Monday, July 05, 2004


Just a warm-up [updated]

You know how, on some days, when facing a mountain of difficult tasks, you take on the most trivial? Well, maybe you don't. But it's definitely one of my weaknesses. Which is why I'm beginning my blogging day with an email I've just sent to Steve Lovelady of the Columbia Journalism Review (CJR). He's the managing editor of their section known as "The Campaign Desk."

According to their website,

... The Campaign Desk attempts to get inside the news cycle and enrich campaign journalism in real time. Our goal is to straighten and deepen campaign coverage almost as it is being written and produced.

The Desk is politically nonpartisan; its only biases are toward accuracy, fairness, and thoroughness. Its focus is not on what politicians say and do, but on how the press is presenting (or not presenting) the political story to the public. It will monitor not just news reporting, but also political analysis and commentary, assessing the accuracy of the facts behind the argument and the fairness of the framing. It will be a resource not only for conscientious journalists, but also for all citizens who want the best possible version of a free press at a time when it matters most.

That's all well and good, though I might quibble with their next (shall we say?) self-serving sentence--

Columbia Journalism Review is recognized throughout the world as America's premier media monitor.

I haven't seen any polls on that recently--or ever, come to think of it.

In any case, I was reading an article by Agence France Presse (AFP) this morning-- "Bloggers come of age in US presidential race"--in which Mr. Lovelady is quoted.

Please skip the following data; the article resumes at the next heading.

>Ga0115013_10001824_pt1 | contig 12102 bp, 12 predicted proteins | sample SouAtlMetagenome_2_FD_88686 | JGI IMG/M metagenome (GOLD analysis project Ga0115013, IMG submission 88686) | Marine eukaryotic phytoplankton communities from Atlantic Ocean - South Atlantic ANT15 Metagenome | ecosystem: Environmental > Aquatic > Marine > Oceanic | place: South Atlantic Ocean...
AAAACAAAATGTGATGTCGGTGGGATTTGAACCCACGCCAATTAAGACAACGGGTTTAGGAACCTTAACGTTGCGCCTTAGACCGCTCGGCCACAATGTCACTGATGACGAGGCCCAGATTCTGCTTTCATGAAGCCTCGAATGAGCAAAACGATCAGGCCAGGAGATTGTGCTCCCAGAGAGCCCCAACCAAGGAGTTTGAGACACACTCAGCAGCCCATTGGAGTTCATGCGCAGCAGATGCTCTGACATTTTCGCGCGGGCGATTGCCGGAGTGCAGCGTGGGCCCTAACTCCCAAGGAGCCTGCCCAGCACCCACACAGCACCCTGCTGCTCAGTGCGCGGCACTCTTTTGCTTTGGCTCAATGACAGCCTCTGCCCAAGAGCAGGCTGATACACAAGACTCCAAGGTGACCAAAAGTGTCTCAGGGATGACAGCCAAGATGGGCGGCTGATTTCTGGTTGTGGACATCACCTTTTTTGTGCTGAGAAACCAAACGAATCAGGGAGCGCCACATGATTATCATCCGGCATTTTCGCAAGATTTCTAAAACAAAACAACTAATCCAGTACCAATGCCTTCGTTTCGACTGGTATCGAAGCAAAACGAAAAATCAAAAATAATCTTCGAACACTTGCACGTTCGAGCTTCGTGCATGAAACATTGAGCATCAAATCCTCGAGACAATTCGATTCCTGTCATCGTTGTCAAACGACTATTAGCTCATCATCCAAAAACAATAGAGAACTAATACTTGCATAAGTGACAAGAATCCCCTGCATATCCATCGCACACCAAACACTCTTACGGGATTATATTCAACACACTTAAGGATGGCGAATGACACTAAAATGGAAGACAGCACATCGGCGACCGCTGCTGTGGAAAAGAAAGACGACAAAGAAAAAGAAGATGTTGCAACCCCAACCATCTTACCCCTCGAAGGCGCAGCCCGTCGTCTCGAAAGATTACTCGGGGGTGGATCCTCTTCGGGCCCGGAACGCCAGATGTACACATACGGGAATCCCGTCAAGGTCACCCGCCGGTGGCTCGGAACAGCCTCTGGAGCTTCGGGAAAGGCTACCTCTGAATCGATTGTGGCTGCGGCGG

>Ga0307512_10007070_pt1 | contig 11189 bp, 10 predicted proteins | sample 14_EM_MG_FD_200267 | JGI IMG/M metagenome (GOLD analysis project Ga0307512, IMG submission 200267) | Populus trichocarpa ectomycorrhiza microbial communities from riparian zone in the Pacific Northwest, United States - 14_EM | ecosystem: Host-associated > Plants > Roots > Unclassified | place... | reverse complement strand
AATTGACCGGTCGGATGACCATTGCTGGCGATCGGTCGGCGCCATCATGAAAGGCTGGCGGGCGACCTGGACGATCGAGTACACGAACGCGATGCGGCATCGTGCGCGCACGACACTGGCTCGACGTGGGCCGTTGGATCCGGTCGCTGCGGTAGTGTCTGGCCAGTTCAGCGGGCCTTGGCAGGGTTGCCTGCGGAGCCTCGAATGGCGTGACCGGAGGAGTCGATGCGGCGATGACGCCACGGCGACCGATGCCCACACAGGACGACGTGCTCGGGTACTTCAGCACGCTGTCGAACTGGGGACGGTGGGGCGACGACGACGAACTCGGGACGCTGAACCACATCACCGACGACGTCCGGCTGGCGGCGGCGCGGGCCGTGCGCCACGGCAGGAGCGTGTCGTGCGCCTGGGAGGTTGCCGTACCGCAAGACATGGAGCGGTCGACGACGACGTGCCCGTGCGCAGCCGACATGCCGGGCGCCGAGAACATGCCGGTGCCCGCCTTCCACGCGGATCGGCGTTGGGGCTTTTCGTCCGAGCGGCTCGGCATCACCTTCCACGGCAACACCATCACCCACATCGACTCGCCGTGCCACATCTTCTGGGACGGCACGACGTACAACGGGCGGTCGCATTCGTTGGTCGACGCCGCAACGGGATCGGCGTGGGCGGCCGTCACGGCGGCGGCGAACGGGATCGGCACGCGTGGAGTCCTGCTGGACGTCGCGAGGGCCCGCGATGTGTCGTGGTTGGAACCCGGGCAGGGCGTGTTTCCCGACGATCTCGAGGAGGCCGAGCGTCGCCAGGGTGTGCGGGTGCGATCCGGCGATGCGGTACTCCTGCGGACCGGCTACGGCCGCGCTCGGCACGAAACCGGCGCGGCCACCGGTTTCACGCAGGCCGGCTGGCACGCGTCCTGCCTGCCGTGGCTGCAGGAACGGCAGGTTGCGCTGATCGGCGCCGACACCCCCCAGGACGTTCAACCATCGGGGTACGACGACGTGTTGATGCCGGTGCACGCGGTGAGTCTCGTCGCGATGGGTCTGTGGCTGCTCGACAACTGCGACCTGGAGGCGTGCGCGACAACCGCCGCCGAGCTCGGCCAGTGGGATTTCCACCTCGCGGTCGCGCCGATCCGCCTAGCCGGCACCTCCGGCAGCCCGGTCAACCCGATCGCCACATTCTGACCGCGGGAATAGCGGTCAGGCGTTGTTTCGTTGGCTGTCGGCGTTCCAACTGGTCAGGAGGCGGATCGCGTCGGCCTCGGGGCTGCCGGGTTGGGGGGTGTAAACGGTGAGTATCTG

"It's just the latest manifestation of the vanity press," said Steve Lovelady, managing editor of Columbia Journalism Review's Campaign Desk, that analyzes bloggers as part of its media coverage.

"Most of them don't consider themselves journalists and I'll be the first to tell you that," Lovelady commented.

This did not sit well with my morning coffee. Vanity press, indeed! So I had to fire off a riposte.

Dear Mr. Lovelady,

I just read your quote in the AFP article "Bloggers come of age in US presidential race."

[quote from above]

Most of us don't want to be considered journalists, and I'll be the first to tell you that. It is no accident that journalists, last time I looked, polled below Congressmen in terms of trust.

But a brief example. About a week and a half ago, John Gorenfeld published an article in Slate about the coronation of Rev. Moon in the Dirksen Building.

He is a blogger, and this information has been on his website since the time of its occurrence. I knew about it; anybody who cared knew about it. Only the general public didn't know about it.

Now you would think that the coronation of a religious nut as the Messiah in the Senate Office Building, attended by a number of members of Congress, would have been newsworthy. Well, you would have thought wrong.

Only when Gorenfeld got an article into Slate did this become "news." At this point the NY Times, the Washington Post, the networks and NPR carried the story. But that's all they carried, and NPR carried it somewhat as a "joke." They did not go below the surface to elucidate Moon's enterprises, political connections, history, effects upon the country, whether it be the Washington Times or his enterprises receiving federal dollars to teach virginity. Well, the news is still there--on John Gorenfeld's blog. You can get caught up at

Meanwhile, I'm going to continue blogging away over at Simply Appalling because "connecting the dots" and "giving perspective" is a task that journalists have foresworn.

Handy Fuse

There. I feel better now, so maybe I can get around to telling you about some matters that are really important, such as the latest on Gen. Karpinski and the doings with Iran.

Correction and update

John Gorenfeld's article first appeared in Salon, not Slate. A reader sent in a link to an excellent recap of the Moon affair by Tim Rowland in Hagerstown, Maryland's Herald-Mail Online.

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